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    The Blood Transfusion

    An encounter with a high-school nurse helped me appreciate the Easter miracle. March 23, 2016 by Diane Stark
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    Faith & Friends
    "Are you going to donate?” a friend asked me as she entered our high-school library, which was doubling as the site of our blood drive that day.

    I shook my head at my friend. “I can't. I don't weigh enough.” “Great excuse,” she smiled. “Didn't the student council organize this? And aren't you on the student council?”

    I nodded. “That's why I'll be working the blood drive all day. So if you're planning to donate, I'll get your juice and crackers ready for you.”

    Throughout the day, many of my friends and classmates came into the library to donate blood. Our class had recently lost one of our own to leukemia, just months before graduation. It left all of us longing to do something, and it bothered me that my slight stature prevented me from donating.

    One of my closest friends was terrified of needles, but she was determined not to let her fear stop her from donating. I held her hand and said a silent prayer as the nurse drew blood.

    Sharing the News
    During a lull that afternoon, I chatted with Terri, the nurse.

    “I'm really glad we're doing this. Losing Tom was so hard on our class. Many of us had known him since grade school.”

    Terri nodded. “That's got to be difficult, especially at your age.”

    “It helps to know that this blood drive could help someone else, even if we don't know them,” I said. “Is it common to need a blood transfusion? I don't think I know anyone else who's had one.”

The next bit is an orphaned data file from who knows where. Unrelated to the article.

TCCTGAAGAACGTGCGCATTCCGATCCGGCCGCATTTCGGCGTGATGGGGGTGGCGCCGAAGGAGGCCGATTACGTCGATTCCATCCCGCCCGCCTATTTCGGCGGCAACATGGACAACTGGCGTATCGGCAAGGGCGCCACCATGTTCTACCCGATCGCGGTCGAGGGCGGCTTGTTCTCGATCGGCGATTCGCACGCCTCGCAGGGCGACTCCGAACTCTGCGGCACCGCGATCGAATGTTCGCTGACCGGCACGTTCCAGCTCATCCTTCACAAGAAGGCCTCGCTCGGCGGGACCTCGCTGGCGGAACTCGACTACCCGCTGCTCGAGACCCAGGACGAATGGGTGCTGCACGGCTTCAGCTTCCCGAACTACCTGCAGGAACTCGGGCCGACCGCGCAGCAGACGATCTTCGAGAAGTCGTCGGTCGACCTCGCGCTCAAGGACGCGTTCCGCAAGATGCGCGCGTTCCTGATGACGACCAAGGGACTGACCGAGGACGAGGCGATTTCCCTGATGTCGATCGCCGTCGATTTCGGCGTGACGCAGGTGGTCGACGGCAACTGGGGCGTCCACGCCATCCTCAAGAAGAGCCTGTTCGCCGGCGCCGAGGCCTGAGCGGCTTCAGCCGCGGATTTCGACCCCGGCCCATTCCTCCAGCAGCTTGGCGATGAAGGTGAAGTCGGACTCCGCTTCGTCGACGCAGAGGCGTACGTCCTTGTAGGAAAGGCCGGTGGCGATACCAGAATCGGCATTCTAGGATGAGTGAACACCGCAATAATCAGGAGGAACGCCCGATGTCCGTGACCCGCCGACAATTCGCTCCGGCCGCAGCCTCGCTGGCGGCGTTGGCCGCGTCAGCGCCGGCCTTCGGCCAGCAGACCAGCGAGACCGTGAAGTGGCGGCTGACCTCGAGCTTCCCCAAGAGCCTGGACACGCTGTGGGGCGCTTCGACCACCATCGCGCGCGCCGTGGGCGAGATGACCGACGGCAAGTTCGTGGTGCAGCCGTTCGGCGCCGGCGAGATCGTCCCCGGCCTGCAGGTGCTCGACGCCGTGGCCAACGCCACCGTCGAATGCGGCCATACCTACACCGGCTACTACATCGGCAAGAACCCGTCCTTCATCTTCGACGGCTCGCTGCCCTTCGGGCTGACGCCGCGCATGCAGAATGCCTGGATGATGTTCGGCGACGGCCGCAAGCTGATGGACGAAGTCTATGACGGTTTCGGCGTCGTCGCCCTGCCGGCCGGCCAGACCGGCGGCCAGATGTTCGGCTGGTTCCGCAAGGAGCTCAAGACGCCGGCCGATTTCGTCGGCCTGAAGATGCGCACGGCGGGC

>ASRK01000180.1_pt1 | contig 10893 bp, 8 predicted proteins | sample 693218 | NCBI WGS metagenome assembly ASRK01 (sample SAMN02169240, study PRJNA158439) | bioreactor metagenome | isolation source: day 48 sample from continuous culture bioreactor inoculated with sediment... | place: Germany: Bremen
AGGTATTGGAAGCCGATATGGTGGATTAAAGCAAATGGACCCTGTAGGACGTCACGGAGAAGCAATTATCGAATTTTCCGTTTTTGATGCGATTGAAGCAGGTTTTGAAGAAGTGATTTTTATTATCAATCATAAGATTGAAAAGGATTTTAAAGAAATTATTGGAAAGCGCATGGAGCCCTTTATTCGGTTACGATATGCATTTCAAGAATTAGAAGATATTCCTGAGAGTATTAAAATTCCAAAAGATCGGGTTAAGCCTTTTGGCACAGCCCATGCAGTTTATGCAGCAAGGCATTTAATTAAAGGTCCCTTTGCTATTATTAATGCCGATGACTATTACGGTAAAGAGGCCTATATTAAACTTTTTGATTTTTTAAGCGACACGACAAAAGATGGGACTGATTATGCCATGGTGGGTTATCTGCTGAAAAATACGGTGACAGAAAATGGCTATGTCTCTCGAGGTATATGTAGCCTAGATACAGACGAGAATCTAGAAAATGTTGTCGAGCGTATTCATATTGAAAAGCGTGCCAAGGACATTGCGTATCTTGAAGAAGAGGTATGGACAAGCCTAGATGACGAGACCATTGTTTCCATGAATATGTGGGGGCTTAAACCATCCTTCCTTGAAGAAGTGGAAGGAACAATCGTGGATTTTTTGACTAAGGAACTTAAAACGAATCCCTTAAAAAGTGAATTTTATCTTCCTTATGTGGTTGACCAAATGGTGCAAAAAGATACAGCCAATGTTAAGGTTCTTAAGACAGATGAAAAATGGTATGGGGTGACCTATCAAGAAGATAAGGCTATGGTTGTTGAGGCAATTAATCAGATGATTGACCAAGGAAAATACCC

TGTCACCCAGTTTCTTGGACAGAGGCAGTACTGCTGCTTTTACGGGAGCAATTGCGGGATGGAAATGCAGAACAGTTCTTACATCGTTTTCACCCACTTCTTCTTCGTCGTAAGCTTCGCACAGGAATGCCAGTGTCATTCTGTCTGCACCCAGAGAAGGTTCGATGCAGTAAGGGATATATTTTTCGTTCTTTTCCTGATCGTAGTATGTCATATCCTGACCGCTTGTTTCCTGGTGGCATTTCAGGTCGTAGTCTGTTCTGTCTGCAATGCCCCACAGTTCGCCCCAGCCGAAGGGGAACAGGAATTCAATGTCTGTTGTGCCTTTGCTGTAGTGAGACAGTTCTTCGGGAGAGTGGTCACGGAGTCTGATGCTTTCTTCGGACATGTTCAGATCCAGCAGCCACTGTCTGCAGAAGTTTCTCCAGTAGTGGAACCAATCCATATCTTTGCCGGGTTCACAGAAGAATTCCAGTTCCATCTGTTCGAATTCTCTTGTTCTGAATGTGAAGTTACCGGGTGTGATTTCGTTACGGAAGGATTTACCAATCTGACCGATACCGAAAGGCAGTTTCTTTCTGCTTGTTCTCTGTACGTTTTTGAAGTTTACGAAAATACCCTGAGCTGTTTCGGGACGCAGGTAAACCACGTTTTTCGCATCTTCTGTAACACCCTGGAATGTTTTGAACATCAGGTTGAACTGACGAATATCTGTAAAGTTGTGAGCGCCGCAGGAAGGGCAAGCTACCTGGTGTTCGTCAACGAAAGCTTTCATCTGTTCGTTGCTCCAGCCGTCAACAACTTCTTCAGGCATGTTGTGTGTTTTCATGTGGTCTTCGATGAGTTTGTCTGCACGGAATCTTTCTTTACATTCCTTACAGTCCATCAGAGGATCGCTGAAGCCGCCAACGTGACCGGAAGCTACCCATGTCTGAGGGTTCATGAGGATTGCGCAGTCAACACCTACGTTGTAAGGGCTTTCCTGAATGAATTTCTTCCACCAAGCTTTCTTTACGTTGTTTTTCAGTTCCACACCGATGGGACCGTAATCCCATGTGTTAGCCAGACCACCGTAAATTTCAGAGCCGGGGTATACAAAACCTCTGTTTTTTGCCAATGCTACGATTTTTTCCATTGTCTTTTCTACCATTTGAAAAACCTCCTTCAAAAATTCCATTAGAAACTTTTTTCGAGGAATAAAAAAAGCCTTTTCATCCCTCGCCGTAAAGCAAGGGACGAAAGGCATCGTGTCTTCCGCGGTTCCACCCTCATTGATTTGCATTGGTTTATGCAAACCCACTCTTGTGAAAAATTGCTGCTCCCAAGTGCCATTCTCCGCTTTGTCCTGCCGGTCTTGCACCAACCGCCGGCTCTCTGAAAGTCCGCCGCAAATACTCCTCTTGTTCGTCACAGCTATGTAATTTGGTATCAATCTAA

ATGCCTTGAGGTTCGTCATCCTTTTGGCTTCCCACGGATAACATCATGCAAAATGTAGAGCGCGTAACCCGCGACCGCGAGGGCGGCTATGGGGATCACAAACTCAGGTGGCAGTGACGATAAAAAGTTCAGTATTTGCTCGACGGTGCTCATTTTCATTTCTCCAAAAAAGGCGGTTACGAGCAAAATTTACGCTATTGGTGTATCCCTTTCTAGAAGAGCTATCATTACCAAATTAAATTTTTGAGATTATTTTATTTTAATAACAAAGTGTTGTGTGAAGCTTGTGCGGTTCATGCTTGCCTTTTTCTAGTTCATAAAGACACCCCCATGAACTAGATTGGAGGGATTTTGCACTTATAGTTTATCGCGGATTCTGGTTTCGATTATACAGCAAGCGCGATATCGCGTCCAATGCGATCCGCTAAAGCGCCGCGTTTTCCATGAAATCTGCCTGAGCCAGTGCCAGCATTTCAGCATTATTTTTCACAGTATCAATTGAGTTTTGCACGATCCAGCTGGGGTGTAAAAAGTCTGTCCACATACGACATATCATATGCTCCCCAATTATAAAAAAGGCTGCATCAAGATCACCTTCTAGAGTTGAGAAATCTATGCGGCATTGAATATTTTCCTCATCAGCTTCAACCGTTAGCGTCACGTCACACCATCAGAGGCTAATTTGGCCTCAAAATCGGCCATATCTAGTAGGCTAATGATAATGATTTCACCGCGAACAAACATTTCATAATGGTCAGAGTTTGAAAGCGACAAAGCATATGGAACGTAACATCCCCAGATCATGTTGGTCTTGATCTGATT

Terri smiled. “Oh, I bet you do.”

    “Who?”

    Her smile grew. “I'm reasonably sure that you've had one yourself.”

    “Me? No, I've always been healthy.”

    “But aren't you a Christian?”

    “Yes, but …” I shook my head. “I'm confused.”

    Terri chuckled. “Blood means life, and if you're a Christian, you've had a blood transfusion. Jesus died on the cross for our sins, shedding His blood for us. His blood washed away our sin and gave us new life.”

    I nodded thoughtfully. “You're right! I did have a blood transfusion.”

    “Every Christian has,” she continued. “We were lost, broken and guaranteed to die. Then Jesus donated His perfect, healthy blood so that we could live.”

    “Jesus donated His blood to save me,” I mused. “He loved me enough to do that. I never thought about it that way before.”

    Terri smiled. “Don't let it bother you that you aren't able to donate blood today. Just grow up to be the kind of Christian who spreads the good news about the blood transfusion Jesus offers each of us.”

    I thanked Terri and promised to try.

    Today, more than 20 years later, I still think about Terri's blood-transfusion analogy, especially at Easter. I remember the tremendous sacrifice that Jesus made on my behalf, and I am overwhelmed by His great love for each one of us.

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